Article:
Khin Khin Gyi told Frontier that, for now, hospital officials are logging patients with mild symptoms by name, age and residence and following up with them.
“We won’t hospitalise patients with mild or manageable symptoms. We tell them to stay at home and isolate”, she said.
Dr Maw Maw Oo, head of the Emergency Department at Yangon General Hospital, said between 150 and 160 patients a day were visiting his hospital reporting symptoms. He admitted the hospitals are strained but denied anecdotes on Facebook that suspected COVID-19 patients are being turned away.
“Any patient who shows up with COVID-19 symptoms is admitted to hospitals. We accept all such patients”, he said.
While this seemed to contradict Khin Khin Gyi’s version of events, he added, “But hospitals do not accept people just because they assume they have the disease because they’ve lost their sense of smell. We make an appointment for them to return [for a more thorough screening].”
In addition to temperature checks, official screening guidelines from the health ministry include respiratory tests and blood oxygen and pressure readings.
He urged anyone who suspects they have COVID-19 to go to their nearest township hospital to reduce the burden on the city’s major government hospitals.
Dr Zaw Wai Soe, vice-chair of the Yangon Region COVID-19 Prevention, Control and Treatment Coordination Committee, said health authorities are trying to build new facilities for PUIs near government hospitals in collaboration with the regional government.
He admitted hospitals were struggling to accommodate an increasing number of PUIs generally.
“Accommodation for PUIs is being created at the nursing training school and at Latha High School No. 2 near Yangon General Hospital, and at the Shwe Pauk Kan football field in North Okkalapa Township”, near that hospital, he told Frontier on September 24.
Frontier was unable to find signs of progress on this plan since first speaking with Zaw Wai Soe.
He also mentioned plans to expand a treatment centre specifically for those who’ve lost their sense of smell in the Yoma Housing complex in Dagon Seikkan Township. As of September 26, that facility, which had already been accommodating more than 500 PUIs, had increased its capacity to 1,000, Zaw Wai Soe said.
Additionally, Yangon Eastern, Thanlyin, Yangon Orthopedic, Central Women’s, and the Dala and Twante township hospitals have between 20 and 50 isolation beds each. The Dala amd Twante hospitals are working with township administrators to create new quarantine centres for PUIs nearby.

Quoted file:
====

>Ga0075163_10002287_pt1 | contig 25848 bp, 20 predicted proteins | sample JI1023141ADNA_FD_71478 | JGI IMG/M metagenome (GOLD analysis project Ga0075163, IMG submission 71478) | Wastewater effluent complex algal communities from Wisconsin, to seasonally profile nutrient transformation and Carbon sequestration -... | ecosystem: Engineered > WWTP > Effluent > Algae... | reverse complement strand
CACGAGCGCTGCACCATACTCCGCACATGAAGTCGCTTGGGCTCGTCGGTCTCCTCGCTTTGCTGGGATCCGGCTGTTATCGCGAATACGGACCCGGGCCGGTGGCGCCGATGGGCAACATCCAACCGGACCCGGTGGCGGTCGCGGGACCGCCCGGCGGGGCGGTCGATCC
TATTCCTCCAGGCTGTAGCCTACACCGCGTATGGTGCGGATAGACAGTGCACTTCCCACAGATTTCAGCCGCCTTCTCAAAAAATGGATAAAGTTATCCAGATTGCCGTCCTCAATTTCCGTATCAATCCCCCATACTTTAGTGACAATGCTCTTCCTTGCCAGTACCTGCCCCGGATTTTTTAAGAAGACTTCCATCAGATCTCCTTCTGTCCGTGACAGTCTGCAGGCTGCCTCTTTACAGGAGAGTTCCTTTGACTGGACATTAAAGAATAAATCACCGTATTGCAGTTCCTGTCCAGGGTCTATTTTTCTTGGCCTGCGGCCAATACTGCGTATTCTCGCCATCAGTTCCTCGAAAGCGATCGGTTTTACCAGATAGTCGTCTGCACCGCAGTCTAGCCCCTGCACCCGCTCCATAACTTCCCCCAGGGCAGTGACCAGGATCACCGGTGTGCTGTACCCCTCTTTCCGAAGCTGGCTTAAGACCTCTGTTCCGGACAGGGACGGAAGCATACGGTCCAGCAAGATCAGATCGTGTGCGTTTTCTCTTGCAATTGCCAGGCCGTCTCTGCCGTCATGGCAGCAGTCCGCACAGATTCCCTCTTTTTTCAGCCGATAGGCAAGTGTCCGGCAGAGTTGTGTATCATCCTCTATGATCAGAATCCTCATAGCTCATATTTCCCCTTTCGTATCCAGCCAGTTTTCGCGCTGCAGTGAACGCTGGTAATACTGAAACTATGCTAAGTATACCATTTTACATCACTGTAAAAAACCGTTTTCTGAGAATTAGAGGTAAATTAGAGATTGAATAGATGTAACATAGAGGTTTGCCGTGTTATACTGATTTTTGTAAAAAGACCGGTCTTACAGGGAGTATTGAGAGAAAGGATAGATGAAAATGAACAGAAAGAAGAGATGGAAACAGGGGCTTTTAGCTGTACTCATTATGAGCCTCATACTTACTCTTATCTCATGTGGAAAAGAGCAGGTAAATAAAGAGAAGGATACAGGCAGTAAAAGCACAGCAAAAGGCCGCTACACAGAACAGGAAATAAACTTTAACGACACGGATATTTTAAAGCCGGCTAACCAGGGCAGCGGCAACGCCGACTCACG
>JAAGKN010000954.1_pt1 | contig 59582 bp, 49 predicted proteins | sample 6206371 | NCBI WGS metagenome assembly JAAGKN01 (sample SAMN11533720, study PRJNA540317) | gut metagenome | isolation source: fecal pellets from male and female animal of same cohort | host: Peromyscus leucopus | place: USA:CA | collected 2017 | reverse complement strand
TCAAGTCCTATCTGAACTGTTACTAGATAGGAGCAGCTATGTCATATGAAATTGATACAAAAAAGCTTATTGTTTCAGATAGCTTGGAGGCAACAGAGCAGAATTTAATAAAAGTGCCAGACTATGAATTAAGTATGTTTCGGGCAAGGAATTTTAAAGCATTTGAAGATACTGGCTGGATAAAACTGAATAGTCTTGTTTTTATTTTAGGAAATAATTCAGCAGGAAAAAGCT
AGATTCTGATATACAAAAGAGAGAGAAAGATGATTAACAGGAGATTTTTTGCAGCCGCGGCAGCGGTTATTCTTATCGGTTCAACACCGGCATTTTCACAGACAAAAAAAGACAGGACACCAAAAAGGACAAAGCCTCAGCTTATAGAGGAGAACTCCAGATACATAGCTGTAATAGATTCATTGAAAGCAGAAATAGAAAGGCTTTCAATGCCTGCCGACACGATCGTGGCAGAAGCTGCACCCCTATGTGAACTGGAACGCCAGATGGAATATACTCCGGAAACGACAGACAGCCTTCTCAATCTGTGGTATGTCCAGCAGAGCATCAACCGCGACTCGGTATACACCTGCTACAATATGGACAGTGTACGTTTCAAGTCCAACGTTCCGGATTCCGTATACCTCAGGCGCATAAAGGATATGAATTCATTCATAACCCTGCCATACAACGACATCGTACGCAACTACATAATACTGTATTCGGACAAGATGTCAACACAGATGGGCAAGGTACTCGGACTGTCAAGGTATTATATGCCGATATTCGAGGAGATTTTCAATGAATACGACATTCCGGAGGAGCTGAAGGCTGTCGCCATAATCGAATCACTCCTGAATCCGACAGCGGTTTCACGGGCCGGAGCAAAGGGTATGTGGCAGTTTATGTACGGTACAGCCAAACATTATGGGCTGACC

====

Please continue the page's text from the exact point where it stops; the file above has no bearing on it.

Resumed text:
A 400-plus-bed facility was built by the Ayeyarwady Foundation in September at Yangon’s Thuwanna Youth Training Centre, but it is being used exclusively to treat confirmed COVID-19 cases. The same is true for two private donor-funded, 500-bed treatment centres in Thaketa and Mayangone townships.
The regional government said it had opened 82 new PUI isolation centres across the city in the first week of October, each with a capacity of between 30 and 50 patients.
In the last week of September, fever clinics in Insein, Tarmwe, South Okkalapa, Hlaing Tharyar and Yankin townships also opened their own isolation centres, each with the ability to house about 50 PUIs, according to Kyaw Min Tun.
Private hospitals remain on the outside
The health ministry has ordered private hospitals and clinics not to receive any suspected COVID-19 patients, but to instead transfer them to government hospitals that the ministry designated as COVID-19 treatment facilities in January.
Several large private hospitals over the last several weeks have issued statements pledging to comply with the orders. Many are afraid they’ll be unable to properly isolate PUIs or confirmed cases and thereby endanger the health of their current patients.
The Grand Hanthar International Hospital in Kamaryut Township said in a statement on September 20 that it was not admitting suspected COVID-19 patients and that it was checking for symptoms before allowing anyone entrance. Anyone with potential symptoms of the disease is being referred to the designated government hospitals.
The day before, the Asia Royal Hospital in Sanchaung Township also said it is not accepting COVID-19-suspected patients in order to keep safe patients that are currently seeking non-COVID-19-related medical care there.
On September 16 the Ar Yu International Hospital said its nursery would not accept newborns with fever or neonatal sepsis – which has symptoms similar to COVID-19 – if they were born outside the hospital.
Health ministry spokesperson Than Naing Soe said the ministry is worried private hospitals do not have the proper equipment or training to handle infectious diseases.
“They need standardised guidelines to treat COVID-19 patients”, he said. “The Yangon Region COVID-19 committee and the Myanmar Private Hospitals Association are in discussions about opening private hospitals to COVID-19 patients if they can match our guidelines.”
With the government just starting to ramp up testing, the number of confirmed cases will surely increase in the coming days and weeks. Public or private, hospitals are going to have to find a way to treat more and more potentially infectious patients one way or the other.
“This need will continue to grow”, said Than Naing Soe.